A brief history of leisure-diving rebreathers
THESE WERE SEMI-CLOSED-CIRCUIT units using ready-mixed nitrox. The only tanks we could find were standard aluminium 80s, which gave us rather a lot more gas than we needed for a typical dive.
John Beaumont came with us as Peter’s second-in-command. The gaffer tape that appeared to hold the units together didn’t fail and nothing untoward happened to us, though we did some things that make my hair curl to think about now. I wrote a feature entitled I Have Seen The Future And It Works!
Alas, Peter’s demo days with the then-hierarchy of the British Sub-Aqua Club went less well. They were unimpressed, probably because they had not got to grips with the very different closed- (or semi-closed) circuit diving technique.
In the meantime, Christian Schultz of Dräger in Germany realised that the company made a fire-fighting rebreather in Hythe near Newcastle that might readily be turned into a viable diving product.
He and Jurgen Tillman worked on the project, and the Atlantis SCR was born.
They employed Rob Palmer to gather all the prominent technical divers of the day in the Bahamas for a product launch. It was strictly a leisure-diving rebreather, and these guys were unimpressed. They felt it gave them nothing that twin-80s on their backs couldn’t.
However, we did Rob’s TDI rebreather course, which was probably the first to be written for rebreather diving. Christian admitted that the Atlantis was not a fully closed-circuit rebreather, but with all the rebreather hype that was going on at the time, he often reminded people that at least it was actually in production, unlike the “vapourware” offered elsewhere.
By now we were well into the 1990s. Martin Parker, the young managing director of the company that made Buddy BCs, was approached by both Peter Readey and a young Dave Thompson.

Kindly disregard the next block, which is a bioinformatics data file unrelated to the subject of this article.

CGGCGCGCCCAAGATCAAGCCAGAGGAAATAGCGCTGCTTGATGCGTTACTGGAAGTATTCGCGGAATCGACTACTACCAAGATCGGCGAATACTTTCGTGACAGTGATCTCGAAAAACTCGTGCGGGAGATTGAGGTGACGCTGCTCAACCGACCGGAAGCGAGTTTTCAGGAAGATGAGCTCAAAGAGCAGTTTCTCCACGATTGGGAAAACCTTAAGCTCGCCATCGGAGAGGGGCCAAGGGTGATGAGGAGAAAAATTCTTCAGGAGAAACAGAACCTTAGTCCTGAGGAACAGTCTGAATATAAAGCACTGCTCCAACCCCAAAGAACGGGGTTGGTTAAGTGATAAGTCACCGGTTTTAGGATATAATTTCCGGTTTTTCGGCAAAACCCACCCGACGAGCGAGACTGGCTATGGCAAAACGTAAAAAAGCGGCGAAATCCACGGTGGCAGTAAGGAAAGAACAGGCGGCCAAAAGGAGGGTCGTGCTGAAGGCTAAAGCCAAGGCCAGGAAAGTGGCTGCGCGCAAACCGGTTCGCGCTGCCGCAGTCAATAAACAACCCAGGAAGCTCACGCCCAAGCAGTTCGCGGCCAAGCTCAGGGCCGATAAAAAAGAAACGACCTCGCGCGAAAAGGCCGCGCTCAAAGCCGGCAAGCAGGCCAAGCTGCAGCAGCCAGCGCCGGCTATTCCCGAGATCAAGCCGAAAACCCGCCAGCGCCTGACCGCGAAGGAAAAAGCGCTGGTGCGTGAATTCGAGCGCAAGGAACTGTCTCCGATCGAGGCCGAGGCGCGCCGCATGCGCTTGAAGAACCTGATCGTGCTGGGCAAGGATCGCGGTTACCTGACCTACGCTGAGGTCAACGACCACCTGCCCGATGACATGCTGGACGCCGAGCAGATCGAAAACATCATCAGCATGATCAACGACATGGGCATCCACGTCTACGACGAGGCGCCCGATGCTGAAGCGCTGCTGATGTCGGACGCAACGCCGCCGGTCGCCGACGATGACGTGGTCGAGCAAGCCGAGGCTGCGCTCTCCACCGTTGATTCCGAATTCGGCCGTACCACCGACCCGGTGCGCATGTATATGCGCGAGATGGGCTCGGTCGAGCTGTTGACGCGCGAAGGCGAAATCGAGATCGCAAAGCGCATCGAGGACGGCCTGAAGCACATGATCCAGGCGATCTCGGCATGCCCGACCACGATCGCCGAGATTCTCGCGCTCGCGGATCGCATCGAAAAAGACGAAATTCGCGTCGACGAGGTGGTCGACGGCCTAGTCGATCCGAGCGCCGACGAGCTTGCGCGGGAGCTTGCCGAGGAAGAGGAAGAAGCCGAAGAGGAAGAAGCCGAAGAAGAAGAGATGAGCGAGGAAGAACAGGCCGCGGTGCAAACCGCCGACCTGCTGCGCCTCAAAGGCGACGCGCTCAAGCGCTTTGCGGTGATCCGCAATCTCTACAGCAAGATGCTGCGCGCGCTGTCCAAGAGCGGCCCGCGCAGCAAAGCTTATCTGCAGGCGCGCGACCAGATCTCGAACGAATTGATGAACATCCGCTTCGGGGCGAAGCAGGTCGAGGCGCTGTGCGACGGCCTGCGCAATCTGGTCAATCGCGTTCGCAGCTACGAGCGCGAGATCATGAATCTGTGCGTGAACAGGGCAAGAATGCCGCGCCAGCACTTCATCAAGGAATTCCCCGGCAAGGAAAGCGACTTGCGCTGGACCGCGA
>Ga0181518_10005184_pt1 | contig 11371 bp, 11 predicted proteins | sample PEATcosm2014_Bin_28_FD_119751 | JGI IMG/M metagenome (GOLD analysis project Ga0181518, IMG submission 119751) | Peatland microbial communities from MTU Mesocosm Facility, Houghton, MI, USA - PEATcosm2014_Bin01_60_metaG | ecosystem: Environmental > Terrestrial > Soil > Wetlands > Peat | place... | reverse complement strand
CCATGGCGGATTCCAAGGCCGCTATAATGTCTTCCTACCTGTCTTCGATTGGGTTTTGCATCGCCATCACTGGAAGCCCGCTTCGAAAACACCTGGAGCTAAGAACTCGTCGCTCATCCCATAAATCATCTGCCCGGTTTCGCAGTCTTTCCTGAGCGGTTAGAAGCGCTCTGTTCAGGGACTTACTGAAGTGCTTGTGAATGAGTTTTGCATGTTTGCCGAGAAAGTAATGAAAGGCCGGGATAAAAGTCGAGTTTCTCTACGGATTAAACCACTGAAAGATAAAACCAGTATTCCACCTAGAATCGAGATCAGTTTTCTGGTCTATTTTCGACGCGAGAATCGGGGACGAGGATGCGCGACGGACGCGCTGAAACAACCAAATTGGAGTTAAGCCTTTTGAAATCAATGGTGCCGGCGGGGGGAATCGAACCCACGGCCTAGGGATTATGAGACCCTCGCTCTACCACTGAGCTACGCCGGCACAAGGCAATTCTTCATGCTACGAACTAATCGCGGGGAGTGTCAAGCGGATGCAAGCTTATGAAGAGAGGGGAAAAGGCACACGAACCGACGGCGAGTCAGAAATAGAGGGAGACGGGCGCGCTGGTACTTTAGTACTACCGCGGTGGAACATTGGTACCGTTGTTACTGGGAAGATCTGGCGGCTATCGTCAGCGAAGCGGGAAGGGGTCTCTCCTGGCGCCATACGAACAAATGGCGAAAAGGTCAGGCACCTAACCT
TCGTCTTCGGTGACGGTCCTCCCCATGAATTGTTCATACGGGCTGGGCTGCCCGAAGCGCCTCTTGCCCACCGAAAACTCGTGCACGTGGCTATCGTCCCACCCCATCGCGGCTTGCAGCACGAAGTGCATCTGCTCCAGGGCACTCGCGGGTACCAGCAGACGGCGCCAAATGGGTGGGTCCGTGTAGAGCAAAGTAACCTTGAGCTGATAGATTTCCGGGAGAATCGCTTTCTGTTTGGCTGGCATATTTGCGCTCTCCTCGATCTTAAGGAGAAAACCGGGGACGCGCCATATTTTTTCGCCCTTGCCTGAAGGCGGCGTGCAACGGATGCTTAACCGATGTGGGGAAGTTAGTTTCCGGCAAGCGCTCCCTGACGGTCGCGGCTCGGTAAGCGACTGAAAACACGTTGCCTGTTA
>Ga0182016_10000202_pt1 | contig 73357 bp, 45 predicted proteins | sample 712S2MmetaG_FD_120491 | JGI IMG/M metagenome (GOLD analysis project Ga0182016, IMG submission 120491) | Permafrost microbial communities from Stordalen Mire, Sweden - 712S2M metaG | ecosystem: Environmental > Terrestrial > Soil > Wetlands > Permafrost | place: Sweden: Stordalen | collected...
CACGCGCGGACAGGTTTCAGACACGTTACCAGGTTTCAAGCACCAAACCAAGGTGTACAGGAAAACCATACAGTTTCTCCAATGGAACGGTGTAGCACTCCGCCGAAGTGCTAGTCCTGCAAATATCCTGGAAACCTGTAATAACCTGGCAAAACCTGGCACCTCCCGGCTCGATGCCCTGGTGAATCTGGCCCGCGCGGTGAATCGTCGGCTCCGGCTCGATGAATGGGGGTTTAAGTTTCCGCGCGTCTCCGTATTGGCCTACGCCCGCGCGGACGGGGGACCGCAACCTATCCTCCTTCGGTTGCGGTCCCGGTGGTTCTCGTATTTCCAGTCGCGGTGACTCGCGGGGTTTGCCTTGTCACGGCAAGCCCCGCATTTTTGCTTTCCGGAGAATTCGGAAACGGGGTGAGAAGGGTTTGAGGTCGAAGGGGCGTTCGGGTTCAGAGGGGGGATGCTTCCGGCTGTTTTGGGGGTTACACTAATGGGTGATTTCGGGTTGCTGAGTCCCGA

Dave was affectionately known by his friends as “Mr B&Q”. He had made a closed-circuit rebreather from plumbing parts and, with Martin’s factory’s help, they turned a couple of examples into electronic CCRs. Martin was quite taken by Dave’s prototype, and wanted to make one.
I was ignorant enough, stupid enough or foolhardy enough (take your pick) to go diving with them in the English Channel, to determine what “fully closed-circuit” really meant.
Apart from the obvious hazards of electronics that were not permanently watertight, we were all enthused. This really was the future!
GETTING THIS PROJECT into production took several years, however. Snag after snag became apparent, and Martin started calling the unit the “Perspiration” rather than what it was to become – the Inspiration. But he wasn’t daunted.
It became the first commercially available leisure-diving rebreather. The problem was that a lot of experienced divers who bought the magic yellow boxes failed to appreciate enough of the differences, nay the hazards, that came when changing from open- to closed-circuit equipment and techniques, and there were some high-profile casualties.
I was probably the first closed-circuit leisure diver. I enjoyed the long durations and short deco requirements available to me in relatively shallow depths. I used the Inspiration as an automatically mixing nitrox rebreather, never straying beyond
50m deep but getting some spectacular shots of skittish wildlife that had not been easily approachable before.
A typical no-stop time at 20m was around three hours, and I had the gas to do it.
However, most divers who bought an Inspiration saw it as a way to go deeper for longer without being encumbered by masses of tanks and, because a CCR is light on gas usage, they saw the great advantage when it came to using expensive helium mixes.
The Inspiration became the technical diver’s choice over conventional open-circuit gear. Developments such as auto-diluent addition (as the diver goes deeper) were added later.
Soon other manufacturers were chasing that particular breed of customer who was obviously prepared to spend a lot of money on diving equipment. VR Technology, InnerSpace Systems, Kiss, rEvo, JJ and many others joined the fray with their own unique selling propositions.